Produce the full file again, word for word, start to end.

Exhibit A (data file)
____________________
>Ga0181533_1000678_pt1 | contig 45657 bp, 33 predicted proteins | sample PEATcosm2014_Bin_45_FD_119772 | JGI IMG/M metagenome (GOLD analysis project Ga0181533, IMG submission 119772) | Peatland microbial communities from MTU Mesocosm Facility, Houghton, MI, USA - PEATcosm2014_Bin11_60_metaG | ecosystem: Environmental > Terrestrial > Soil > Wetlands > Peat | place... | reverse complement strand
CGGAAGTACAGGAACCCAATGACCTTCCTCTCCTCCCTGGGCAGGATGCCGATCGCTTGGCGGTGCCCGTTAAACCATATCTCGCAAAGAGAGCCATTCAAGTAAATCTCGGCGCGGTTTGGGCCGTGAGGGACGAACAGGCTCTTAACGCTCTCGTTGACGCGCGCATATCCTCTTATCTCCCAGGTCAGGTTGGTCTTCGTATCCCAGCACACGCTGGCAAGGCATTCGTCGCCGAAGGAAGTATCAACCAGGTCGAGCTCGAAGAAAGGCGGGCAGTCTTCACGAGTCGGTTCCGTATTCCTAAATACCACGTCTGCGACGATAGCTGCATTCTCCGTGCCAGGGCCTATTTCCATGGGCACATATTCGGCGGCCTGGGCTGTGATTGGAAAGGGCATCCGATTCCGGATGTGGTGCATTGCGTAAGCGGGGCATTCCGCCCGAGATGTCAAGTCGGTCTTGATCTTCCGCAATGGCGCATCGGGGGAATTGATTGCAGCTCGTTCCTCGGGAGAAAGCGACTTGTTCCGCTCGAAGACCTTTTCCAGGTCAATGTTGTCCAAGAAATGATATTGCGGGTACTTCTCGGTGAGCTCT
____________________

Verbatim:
>Ga0181533_1000678_pt1 | contig 45657 bp, 33 predicted proteins | sample PEATcosm2014_Bin_45_FD_119772 | JGI IMG/M metagenome (GOLD analysis project Ga0181533, IMG submission 119772) | Peatland microbial communities from MTU Mesocosm Facility, Houghton, MI, USA - PEATcosm2014_Bin11_60_metaG | ecosystem: Environmental > Terrestrial > Soil > Wetlands > Peat | place... | reverse complement strand
CGGAAGTACAGGAACCCAATGACCTTCCTCTCCTCCCTGGGCAGGATGCCGATCGCTTGGCGGTGCCCGTTAAACCATATCTCGCAAAGAGAGCCATTCAAGTAAATCTCGGCGCGGTTTGGGCCGTGAGGGACGAACAGGCTCTTAACGCTCTCGTTGACGCGCGCATATCCTCTTATCTCCCAGGTCAGGTTGGTCTTCGTATCCCAGCACACGCTGGCAAGGCATTCGTCGCCGAAGGAAGTATCAACCAGGTCGAGCTCGAAGAAAGGCGGGCAGTCTTCACGAGTCGGTTCCGTATTCCTAAATACCACGTCTGCGACGATAGCTGCATTCTCCGTGCCAGGGCCTATTTCCATGGGCACATATTCGGCGGCCTGGGCTGTGATTGGAAAGGGCATCCGATTCCGGATGTGGTGCATTGCGTAAGCGGGGCATTCCGCCCGAGATGTCAAGTCGGTCTTGATCTTCCGCAATGGCGCATCGGGGGAATTGATTGCAGCTCGTTCCTCGGGAGAAAGCGACTTGTTCCGCTCGAAGACCTTTTCCAGGTCAATGTTGTCCAAGAAATGATATTGCGGGTACTTCTCGGTGAGCTCT